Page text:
When I’m talking with people who aren’t very familiar with higher flying, they usually ask me, “what kind of miles should I be collecting to maximize my dollar?” I get a lot of surprised looks when I say “Alaska Airlines.” I’m not naïve; the regional carrier, which primarily operates out of the Pacific Northwest, probably isn’t the first company that jumps to your mind when you think of international first class travel. Despite that, the management has formed strategic partnerships with major airlines in oneworld and SkyTeam, and maximizes those to extend its global presence. This, in turn, creates a rewarding and practical loyalty program. Not only is Alaska strong in this sense, it’s industry leading. It’s easy to accrue points, even easier to redeem them, and the perks that come with elite status are quite valuable. For these reasons, Alaska Airlines should play an essential role in every higher flyer’s portfolio.
- Name: Alaska Airlines
- Code: AS
- Website: www.alaskaair.com
- Hubs: Seattle-Tacoma (SEA), Ted Stevens Anchorage (ANC), Portland International (PDX), Los Angeles International (LAX), San Francisco International (SFO).
- Destinations: 104
- Alliance: None, but partners with Aeromexico, Air France, American Airlines, British Airways, Cathay Pacific, Condor, Emirates, Fiji Airways, Finnair, Hainan Airlines, Japan Airlines, Iceland Air, KLM, Korean Air, LATAM Airlines, Pen Air, Qantas, and Ravn Alaska
- Loyalty Program: Mileage Plan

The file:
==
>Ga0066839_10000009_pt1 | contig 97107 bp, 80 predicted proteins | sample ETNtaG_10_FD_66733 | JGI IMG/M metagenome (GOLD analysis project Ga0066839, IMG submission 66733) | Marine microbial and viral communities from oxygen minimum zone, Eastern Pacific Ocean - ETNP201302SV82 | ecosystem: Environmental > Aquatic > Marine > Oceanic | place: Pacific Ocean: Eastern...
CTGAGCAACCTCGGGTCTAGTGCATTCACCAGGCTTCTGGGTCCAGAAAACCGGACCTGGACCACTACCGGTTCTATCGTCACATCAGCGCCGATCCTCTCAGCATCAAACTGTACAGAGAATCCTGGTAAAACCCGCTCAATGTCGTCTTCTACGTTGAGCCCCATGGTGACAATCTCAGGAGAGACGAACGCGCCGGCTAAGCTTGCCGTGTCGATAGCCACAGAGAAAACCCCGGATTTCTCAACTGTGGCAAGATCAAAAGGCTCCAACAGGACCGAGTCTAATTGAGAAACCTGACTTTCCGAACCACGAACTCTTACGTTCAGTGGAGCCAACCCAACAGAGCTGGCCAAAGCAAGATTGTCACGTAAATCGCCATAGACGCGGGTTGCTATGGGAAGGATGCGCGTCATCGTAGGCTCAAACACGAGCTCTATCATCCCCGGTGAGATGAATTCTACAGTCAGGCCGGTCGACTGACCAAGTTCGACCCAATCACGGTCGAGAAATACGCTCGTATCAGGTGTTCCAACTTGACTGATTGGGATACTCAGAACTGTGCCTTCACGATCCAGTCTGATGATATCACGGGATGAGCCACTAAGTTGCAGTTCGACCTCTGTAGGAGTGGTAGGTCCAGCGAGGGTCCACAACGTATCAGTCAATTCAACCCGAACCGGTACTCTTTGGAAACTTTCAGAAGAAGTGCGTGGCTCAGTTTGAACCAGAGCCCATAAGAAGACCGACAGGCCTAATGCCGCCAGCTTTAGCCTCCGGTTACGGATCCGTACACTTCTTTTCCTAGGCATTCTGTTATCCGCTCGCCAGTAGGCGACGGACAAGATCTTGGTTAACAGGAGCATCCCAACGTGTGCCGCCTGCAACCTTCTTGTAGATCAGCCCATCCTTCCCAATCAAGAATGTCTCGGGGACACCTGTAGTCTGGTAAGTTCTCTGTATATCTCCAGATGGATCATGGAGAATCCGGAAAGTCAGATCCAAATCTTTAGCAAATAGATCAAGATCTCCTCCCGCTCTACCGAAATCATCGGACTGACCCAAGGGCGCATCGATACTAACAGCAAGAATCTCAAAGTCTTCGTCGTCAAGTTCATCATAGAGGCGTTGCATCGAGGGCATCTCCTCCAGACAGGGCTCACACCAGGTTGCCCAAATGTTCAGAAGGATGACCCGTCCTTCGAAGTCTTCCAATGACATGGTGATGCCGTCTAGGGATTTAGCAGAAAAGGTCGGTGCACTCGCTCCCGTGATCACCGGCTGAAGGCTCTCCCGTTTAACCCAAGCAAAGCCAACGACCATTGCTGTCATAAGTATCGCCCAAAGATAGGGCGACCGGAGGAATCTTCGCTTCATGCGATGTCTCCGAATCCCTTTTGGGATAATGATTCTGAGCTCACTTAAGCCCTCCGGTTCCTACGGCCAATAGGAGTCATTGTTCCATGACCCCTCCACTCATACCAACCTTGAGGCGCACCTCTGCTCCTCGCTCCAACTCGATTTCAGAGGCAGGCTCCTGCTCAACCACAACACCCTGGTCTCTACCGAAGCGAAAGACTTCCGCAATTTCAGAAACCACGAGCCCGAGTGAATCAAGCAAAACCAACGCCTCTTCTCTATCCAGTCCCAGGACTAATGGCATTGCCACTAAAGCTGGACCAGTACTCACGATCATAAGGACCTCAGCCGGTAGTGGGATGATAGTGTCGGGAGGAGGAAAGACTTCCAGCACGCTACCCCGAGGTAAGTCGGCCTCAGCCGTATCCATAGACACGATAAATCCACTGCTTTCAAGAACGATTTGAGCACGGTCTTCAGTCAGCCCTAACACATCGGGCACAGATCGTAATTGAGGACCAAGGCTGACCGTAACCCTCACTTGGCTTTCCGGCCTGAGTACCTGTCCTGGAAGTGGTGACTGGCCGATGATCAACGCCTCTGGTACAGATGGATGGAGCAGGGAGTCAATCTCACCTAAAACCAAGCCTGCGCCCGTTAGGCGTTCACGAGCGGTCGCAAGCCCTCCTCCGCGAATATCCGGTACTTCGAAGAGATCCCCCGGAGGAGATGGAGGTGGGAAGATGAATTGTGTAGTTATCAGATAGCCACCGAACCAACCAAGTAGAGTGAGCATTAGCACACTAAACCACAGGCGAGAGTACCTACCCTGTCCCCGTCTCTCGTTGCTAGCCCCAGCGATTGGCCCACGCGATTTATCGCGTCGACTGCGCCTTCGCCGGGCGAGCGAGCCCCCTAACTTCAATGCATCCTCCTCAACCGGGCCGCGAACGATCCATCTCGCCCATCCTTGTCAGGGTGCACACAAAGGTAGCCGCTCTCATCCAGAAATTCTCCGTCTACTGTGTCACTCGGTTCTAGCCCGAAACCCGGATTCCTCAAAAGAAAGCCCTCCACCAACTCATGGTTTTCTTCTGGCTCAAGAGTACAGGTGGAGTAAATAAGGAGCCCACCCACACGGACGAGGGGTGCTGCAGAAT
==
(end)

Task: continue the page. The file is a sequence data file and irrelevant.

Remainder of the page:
- Loyalty Tiers: (1) MVP Gold 75k, (2) MVP Gold, (3) MVP
Three Notable Features
- Mileage Plan is the best in the business: With competitive award prices, fantastic partners, and boatloads of availability, Alaska Airlines has the best loyalty program in the world. It is so versatile, and it rewards its returning customers unlike any other carrier. Other legacy carriers, like Delta for instance, appear to take their customers for granted, especially as they cut perks, devalue their currencies, and reduce the number of saver level awards per flight. Conversely, Alaska uses Mileage Plan as a key part of its business model to attract and incentivize travelers to keep flying. Some examples of this include lowering the costs for ticket redemptions, maintaining distance-based, not revenue-based, earning rates (so you earn more!), and treating frequent flyers to instant, guaranteed upgrades and substantial points bonuses. Those who reach the highest tier, MVP Gold 75k, are practically given the keys to the kingdom! Even if you’re not that dedicated of a flyer, you can never go wrong with the Alaskan Mileage Plan.
- Elite roster of partners makes alliance loyalty obsolete: Alaska Airlines isn’t part of an alliance, but it instead partners with individual carriers in both oneworld and SkyTeam. While it isn’t traditionally affiliated with anyone, Alaska Air has, in effect, created its own alliance network that reaches far beyond its Pacific Northwest home. Alaskan travelers can fly to every region of the world on a number of highly regarded carriers, like American on domestic routes, Cathay Pacific and Korean Air and Japan Airlines in Asia, Aeromexico and LATAM in Latin America, and Air France/KLM and British Airways in Europe. There are a number of other non-affiliated partner airlines too. This means that higher flyers can not only earn valuable Alaskan miles, but they can redeem them for premium international travel everywhere while enjoying reciprocated benefits. They also don’t have to worry about second-tier airlines; the management has the opportunity to choose exactly who they associate with.